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Discussion Starter · #9 ·
UPDATE:

I was able to clock the E8400 on stock cooling to 3.8GHZ.
I went with 4GB of DDR3 RAM
I have also went the 64bit OS route (I got a free copy of windows 7 because of a thread on here)

I am starting work on my ROM sorting and emulator downloads.... kind of hard since I keep "testing" the roms I get.
 

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From Love and Limerence
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DDR3 is a waste on a Core 2 system. The fact that the gap between the two types is closing is moot. It's literally useless on a Core 2 system, and costs more (and I think motherboards that require or allow it cost a bit more as well). It's still wasted money. You'd have been better off getting DDR2 and using the extra bit of cash for an aftermarket CPU cooler in my opinion. DDR3 has no place in a Core 2 based PC. DDR2 RAM already is a step above the FSB needs of a Core 2 to run 1:1 as it is (going beyond 1:1 nets nothing), so it brings no benefits to go even higher. I would be cautious to trust 3.8GHz on stock cooling, so I'd have grabbed a separate cooler, but it does depend on temperatures.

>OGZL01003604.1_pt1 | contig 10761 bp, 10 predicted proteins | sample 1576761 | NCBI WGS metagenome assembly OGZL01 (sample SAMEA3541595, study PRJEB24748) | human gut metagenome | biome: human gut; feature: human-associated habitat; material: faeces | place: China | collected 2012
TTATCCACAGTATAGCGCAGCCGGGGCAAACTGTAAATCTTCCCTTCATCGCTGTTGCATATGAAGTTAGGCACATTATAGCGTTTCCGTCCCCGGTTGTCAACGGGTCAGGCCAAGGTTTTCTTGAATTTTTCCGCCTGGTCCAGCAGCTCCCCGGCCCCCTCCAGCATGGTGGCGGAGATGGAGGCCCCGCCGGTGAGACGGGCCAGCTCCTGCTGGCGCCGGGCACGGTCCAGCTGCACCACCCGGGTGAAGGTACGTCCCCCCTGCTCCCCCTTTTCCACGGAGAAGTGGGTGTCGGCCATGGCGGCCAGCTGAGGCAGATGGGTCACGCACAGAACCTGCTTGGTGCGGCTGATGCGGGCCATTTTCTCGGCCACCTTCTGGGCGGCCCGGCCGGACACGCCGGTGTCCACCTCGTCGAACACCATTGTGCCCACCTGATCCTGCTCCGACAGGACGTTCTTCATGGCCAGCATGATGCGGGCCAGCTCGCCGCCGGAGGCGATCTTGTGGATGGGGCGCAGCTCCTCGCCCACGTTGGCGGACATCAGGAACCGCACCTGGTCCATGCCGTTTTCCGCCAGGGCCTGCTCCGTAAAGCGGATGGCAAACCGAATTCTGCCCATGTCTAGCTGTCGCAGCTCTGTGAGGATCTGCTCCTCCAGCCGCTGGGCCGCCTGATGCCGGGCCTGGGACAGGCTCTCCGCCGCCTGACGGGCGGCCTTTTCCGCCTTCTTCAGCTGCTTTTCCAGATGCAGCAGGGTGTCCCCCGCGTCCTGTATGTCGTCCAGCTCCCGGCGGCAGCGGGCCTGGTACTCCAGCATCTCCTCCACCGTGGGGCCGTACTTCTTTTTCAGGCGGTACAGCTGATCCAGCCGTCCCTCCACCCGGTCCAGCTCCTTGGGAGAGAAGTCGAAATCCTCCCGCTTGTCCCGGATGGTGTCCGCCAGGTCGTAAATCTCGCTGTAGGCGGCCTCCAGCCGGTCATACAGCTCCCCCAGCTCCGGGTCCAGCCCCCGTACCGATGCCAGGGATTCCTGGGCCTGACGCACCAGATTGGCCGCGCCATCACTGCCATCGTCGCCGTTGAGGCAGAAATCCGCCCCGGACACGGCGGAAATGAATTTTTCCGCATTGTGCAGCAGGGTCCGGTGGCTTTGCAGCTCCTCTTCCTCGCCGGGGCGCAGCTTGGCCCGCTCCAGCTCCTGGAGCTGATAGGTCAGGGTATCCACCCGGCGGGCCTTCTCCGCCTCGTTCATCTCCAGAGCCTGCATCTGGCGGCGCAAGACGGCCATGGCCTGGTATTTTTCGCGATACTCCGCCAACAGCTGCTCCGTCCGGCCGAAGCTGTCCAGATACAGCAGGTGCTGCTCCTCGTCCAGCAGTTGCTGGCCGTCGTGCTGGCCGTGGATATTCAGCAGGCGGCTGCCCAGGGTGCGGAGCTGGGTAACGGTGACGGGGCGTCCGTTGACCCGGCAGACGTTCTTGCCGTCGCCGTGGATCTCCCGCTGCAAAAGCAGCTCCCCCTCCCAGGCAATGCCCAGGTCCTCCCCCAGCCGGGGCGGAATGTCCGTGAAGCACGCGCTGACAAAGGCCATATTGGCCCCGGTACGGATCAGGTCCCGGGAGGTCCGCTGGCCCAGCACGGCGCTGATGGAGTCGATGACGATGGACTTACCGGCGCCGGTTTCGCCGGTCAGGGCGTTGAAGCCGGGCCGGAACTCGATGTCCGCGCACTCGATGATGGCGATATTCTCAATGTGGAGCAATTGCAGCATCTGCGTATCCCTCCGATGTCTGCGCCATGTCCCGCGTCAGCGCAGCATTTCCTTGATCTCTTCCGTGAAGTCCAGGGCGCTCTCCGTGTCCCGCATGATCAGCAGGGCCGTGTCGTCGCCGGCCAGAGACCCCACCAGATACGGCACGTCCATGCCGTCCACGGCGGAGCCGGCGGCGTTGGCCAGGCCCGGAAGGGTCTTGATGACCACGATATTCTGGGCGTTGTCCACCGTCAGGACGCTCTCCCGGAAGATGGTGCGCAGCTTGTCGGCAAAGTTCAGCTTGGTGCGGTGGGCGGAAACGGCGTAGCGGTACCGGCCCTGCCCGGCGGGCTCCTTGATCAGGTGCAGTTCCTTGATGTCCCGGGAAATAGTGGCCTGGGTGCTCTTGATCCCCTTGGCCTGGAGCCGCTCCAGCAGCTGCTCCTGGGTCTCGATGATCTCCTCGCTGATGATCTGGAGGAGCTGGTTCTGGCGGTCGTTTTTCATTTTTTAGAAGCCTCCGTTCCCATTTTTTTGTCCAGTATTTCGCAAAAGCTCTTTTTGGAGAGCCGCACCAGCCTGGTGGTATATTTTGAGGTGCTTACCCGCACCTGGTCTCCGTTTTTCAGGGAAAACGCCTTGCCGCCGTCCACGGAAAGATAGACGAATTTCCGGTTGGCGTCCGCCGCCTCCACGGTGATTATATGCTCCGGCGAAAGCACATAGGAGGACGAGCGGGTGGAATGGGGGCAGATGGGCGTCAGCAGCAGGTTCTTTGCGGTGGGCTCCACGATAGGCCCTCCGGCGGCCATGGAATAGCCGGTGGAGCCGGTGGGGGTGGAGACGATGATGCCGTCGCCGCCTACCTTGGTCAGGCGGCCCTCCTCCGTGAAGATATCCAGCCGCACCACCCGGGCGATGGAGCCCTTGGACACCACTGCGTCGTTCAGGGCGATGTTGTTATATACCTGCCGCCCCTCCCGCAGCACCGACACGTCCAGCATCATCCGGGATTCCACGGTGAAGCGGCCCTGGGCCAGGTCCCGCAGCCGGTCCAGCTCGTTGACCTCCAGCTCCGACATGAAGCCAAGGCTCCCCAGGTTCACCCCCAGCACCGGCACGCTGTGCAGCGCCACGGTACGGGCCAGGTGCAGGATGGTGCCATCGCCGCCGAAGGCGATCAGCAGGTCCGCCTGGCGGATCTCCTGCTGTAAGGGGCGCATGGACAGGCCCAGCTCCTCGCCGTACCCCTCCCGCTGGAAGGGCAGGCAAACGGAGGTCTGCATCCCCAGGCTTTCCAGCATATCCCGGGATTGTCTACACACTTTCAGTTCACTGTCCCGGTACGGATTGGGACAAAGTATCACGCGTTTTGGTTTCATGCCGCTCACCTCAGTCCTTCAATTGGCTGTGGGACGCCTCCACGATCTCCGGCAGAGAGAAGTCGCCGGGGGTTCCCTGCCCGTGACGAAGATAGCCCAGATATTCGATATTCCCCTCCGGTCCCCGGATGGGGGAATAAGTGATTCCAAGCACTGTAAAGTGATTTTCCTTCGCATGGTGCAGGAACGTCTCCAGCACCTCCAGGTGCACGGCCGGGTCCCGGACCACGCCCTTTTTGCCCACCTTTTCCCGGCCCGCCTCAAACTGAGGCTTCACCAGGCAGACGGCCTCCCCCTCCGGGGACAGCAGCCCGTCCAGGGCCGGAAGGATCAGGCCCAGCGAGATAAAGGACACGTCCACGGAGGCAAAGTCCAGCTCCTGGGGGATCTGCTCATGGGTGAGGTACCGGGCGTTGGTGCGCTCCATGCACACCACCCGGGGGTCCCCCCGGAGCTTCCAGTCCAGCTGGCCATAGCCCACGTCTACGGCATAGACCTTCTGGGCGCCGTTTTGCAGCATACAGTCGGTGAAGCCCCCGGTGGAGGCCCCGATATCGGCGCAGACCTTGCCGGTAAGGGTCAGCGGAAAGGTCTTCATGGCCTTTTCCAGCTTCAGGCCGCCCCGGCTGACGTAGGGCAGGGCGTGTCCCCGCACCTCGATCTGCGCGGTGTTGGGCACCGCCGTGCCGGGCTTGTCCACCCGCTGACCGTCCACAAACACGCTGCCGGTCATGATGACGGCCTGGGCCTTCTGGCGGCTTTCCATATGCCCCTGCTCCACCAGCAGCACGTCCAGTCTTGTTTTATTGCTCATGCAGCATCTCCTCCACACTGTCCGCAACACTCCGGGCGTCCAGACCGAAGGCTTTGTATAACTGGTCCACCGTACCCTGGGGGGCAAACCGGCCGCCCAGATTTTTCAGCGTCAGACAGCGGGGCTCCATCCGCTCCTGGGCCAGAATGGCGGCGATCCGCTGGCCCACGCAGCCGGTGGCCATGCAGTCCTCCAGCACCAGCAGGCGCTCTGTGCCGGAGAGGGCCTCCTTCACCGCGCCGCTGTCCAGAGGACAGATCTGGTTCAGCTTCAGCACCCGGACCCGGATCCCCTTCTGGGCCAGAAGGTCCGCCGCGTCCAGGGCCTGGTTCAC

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From Love and Limerence
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Wow, it looks like DDR2 took another huge increase. I knew it was going up, but it shows how long it's been since I looked at RAM prices. It looks like it's actually slightly more expensive than DDR3 now (at least in the 4GB range). Maybe you are right in your decision with them that high.
 

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Times change quickly for memory prices. Hell even seeing PC3200 1gig for 40 bucks is a travesty. DD3 will be the standard soon and ddr 2 will be gone. Hopefully AMD motherboard will support DD3 completely instead of a couple of them.
 

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From Love and Limerence
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I would almost call it the standard now. When AMD switched to DDR2 after Intel had already been using it is when DDR1 seemed to become outdated overnight. I think once AMD does that fully again, will it happen again with DDR2.